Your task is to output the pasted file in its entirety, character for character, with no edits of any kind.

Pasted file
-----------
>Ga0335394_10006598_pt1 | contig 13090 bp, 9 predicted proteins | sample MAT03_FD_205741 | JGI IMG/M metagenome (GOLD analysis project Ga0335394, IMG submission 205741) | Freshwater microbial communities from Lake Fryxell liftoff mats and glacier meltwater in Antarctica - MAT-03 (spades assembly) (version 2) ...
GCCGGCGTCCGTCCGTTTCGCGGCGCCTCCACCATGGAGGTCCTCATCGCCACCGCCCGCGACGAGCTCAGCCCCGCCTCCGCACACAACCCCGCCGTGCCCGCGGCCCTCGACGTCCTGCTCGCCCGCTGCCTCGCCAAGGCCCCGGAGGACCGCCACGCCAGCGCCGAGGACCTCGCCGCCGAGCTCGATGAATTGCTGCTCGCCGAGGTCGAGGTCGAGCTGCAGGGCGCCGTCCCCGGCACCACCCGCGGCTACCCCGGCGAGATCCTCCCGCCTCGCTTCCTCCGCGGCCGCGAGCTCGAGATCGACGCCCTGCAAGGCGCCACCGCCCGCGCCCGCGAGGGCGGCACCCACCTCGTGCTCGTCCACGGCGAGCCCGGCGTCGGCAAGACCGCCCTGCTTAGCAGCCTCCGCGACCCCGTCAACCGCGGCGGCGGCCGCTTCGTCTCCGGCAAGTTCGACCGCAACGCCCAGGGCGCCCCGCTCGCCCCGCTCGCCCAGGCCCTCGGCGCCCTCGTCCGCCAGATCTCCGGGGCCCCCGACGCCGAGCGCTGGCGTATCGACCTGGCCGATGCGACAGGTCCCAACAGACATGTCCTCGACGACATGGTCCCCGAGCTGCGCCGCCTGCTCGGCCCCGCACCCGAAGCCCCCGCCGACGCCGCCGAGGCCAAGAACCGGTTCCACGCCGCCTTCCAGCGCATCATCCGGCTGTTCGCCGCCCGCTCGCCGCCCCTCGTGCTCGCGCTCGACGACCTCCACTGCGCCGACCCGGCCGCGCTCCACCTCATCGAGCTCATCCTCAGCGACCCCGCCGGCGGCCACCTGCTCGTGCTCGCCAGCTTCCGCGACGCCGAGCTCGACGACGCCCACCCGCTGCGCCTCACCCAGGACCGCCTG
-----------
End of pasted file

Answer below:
>Ga0335394_10006598_pt1 | contig 13090 bp, 9 predicted proteins | sample MAT03_FD_205741 | JGI IMG/M metagenome (GOLD analysis project Ga0335394, IMG submission 205741) | Freshwater microbial communities from Lake Fryxell liftoff mats and glacier meltwater in Antarctica - MAT-03 (spades assembly) (version 2) ...
GCCGGCGTCCGTCCGTTTCGCGGCGCCTCCACCATGGAGGTCCTCATCGCCACCGCCCGCGACGAGCTCAGCCCCGCCTCCGCACACAACCCCGCCGTGCCCGCGGCCCTCGACGTCCTGCTCGCCCGCTGCCTCGCCAAGGCCCCGGAGGACCGCCACGCCAGCGCCGAGGACCTCGCCGCCGAGCTCGATGAATTGCTGCTCGCCGAGGTCGAGGTCGAGCTGCAGGGCGCCGTCCCCGGCACCACCCGCGGCTACCCCGGCGAGATCCTCCCGCCTCGCTTCCTCCGCGGCCGCGAGCTCGAGATCGACGCCCTGCAAGGCGCCACCGCCCGCGCCCGCGAGGGCGGCACCCACCTCGTGCTCGTCCACGGCGAGCCCGGCGTCGGCAAGACCGCCCTGCTTAGCAGCCTCCGCGACCCCGTCAACCGCGGCGGCGGCCGCTTCGTCTCCGGCAAGTTCGACCGCAACGCCCAGGGCGCCCCGCTCGCCCCGCTCGCCCAGGCCCTCGGCGCCCTCGTCCGCCAGATCTCCGGGGCCCCCGACGCCGAGCGCTGGCGTATCGACCTGGCCGATGCGACAGGTCCCAACAGACATGTCCTCGACGACATGGTCCCCGAGCTGCGCCGCCTGCTCGGCCCCGCACCCGAAGCCCCCGCCGACGCCGCCGAGGCCAAGAACCGGTTCCACGCCGCCTTCCAGCGCATCATCCGGCTGTTCGCCGCCCGCTCGCCGCCCCTCGTGCTCGCGCTCGACGACCTCCACTGCGCCGACCCGGCCGCGCTCCACCTCATCGAGCTCATCCTCAGCGACCCCGCCGGCGGCCACCTGCTCGTGCTCGCCAGCTTCCGCGACGCCGAGCTCGACGACGCCCACCCGCTGCGCCTCACCCAGGACCGCCTG